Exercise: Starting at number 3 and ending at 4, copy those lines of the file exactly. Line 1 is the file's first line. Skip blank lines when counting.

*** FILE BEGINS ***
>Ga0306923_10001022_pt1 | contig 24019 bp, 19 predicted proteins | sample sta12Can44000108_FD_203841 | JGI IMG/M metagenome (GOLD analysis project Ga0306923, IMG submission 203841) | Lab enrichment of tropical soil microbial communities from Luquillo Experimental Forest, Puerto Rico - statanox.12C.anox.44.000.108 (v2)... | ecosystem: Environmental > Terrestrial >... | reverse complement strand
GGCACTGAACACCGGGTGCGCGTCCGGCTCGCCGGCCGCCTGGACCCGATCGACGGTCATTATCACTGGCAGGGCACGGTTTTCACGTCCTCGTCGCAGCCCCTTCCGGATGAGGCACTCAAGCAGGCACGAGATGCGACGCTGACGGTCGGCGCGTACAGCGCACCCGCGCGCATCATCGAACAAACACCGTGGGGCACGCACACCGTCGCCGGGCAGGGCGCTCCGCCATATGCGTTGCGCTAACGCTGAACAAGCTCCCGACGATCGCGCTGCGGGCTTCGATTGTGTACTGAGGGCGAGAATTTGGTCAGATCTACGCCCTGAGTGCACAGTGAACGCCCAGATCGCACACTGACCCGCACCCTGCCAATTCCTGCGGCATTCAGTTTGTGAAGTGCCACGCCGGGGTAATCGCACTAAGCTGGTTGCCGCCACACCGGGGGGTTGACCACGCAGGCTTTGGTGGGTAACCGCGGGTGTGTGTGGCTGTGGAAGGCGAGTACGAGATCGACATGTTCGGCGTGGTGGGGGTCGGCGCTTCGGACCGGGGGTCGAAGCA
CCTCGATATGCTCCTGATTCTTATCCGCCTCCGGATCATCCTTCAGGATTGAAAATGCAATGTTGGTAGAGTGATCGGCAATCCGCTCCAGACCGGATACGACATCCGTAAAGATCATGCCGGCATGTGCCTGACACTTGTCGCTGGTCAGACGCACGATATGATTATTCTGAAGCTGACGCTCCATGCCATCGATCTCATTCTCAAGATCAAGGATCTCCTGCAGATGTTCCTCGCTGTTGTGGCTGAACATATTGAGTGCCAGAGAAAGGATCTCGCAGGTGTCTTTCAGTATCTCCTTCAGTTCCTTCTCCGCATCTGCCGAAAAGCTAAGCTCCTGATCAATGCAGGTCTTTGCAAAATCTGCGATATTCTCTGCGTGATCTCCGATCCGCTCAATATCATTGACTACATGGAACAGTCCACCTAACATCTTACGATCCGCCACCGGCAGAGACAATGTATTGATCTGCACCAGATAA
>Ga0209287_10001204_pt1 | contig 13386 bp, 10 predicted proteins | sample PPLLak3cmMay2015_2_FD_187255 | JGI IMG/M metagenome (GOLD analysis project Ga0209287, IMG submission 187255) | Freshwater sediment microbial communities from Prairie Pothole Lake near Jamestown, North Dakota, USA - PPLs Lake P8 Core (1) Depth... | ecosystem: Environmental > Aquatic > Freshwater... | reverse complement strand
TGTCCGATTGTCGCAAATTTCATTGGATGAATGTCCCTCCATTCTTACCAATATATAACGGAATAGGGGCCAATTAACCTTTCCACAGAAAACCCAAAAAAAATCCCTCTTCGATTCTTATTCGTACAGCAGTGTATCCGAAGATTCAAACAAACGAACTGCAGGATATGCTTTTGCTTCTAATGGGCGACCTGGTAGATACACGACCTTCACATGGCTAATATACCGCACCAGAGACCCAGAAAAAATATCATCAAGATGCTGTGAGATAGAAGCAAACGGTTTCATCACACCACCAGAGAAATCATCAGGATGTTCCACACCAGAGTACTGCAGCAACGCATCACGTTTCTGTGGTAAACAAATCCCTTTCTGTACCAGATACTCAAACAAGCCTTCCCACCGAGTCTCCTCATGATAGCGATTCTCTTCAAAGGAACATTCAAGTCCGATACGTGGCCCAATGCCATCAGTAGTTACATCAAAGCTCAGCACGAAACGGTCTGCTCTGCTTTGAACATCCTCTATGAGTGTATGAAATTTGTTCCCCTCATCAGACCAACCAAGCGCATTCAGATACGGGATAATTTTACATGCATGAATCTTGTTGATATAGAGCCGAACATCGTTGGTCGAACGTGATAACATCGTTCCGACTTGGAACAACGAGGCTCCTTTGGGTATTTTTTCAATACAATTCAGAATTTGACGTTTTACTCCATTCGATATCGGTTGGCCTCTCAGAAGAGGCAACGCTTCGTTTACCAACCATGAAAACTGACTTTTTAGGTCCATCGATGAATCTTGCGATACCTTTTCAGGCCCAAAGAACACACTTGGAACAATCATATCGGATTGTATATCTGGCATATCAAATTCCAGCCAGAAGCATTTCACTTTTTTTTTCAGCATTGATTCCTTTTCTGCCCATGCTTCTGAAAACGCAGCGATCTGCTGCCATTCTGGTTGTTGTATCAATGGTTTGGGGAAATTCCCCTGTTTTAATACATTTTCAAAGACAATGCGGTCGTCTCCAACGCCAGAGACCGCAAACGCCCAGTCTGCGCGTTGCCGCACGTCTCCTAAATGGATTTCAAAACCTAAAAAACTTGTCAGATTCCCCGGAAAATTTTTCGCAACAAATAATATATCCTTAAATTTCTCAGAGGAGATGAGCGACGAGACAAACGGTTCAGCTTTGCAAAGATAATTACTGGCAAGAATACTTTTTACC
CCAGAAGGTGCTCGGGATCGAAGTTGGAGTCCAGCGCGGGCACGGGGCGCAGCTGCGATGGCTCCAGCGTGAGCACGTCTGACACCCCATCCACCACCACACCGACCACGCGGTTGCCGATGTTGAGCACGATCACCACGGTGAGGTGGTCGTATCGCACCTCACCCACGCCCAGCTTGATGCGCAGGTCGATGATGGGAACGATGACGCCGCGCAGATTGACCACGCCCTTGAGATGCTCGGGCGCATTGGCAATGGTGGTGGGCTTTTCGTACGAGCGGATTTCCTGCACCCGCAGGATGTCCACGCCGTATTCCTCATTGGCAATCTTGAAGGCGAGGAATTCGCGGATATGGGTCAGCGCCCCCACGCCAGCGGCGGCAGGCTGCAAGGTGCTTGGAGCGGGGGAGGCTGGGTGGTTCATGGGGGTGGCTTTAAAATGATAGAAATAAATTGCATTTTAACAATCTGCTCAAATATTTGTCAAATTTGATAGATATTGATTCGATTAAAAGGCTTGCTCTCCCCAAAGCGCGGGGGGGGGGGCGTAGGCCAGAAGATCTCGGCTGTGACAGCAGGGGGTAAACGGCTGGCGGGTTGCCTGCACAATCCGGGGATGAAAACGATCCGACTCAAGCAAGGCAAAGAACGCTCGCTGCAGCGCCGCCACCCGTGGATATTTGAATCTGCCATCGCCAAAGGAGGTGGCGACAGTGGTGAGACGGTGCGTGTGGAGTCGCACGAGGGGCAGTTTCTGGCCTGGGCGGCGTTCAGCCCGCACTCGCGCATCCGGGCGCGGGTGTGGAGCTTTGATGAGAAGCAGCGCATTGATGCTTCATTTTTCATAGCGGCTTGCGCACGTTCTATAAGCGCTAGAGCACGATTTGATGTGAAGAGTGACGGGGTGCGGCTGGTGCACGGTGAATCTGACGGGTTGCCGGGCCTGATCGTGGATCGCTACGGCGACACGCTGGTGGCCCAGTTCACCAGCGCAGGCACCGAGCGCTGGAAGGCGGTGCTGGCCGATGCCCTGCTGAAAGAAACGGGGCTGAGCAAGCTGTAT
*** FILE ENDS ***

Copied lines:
CCTCGATATGCTCCTGATTCTTATCCGCCTCCGGATCATCCTTCAGGATTGAAAATGCAATGTTGGTAGAGTGATCGGCAATCCGCTCCAGACCGGATACGACATCCGTAAAGATCATGCCGGCATGTGCCTGACACTTGTCGCTGGTCAGACGCACGATATGATTATTCTGAAGCTGACGCTCCATGCCATCGATCTCATTCTCAAGATCAAGGATCTCCTGCAGATGTTCCTCGCTGTTGTGGCTGAACATATTGAGTGCCAGAGAAAGGATCTCGCAGGTGTCTTTCAGTATCTCCTTCAGTTCCTTCTCCGCATCTGCCGAAAAGCTAAGCTCCTGATCAATGCAGGTCTTTGCAAAATCTGCGATATTCTCTGCGTGATCTCCGATCCGCTCAATATCATTGACTACATGGAACAGTCCACCTAACATCTTACGATCCGCCACCGGCAGAGACAATGTATTGATCTGCACCAGATAA
>Ga0209287_10001204_pt1 | contig 13386 bp, 10 predicted proteins | sample PPLLak3cmMay2015_2_FD_187255 | JGI IMG/M metagenome (GOLD analysis project Ga0209287, IMG submission 187255) | Freshwater sediment microbial communities from Prairie Pothole Lake near Jamestown, North Dakota, USA - PPLs Lake P8 Core (1) Depth... | ecosystem: Environmental > Aquatic > Freshwater... | reverse complement strand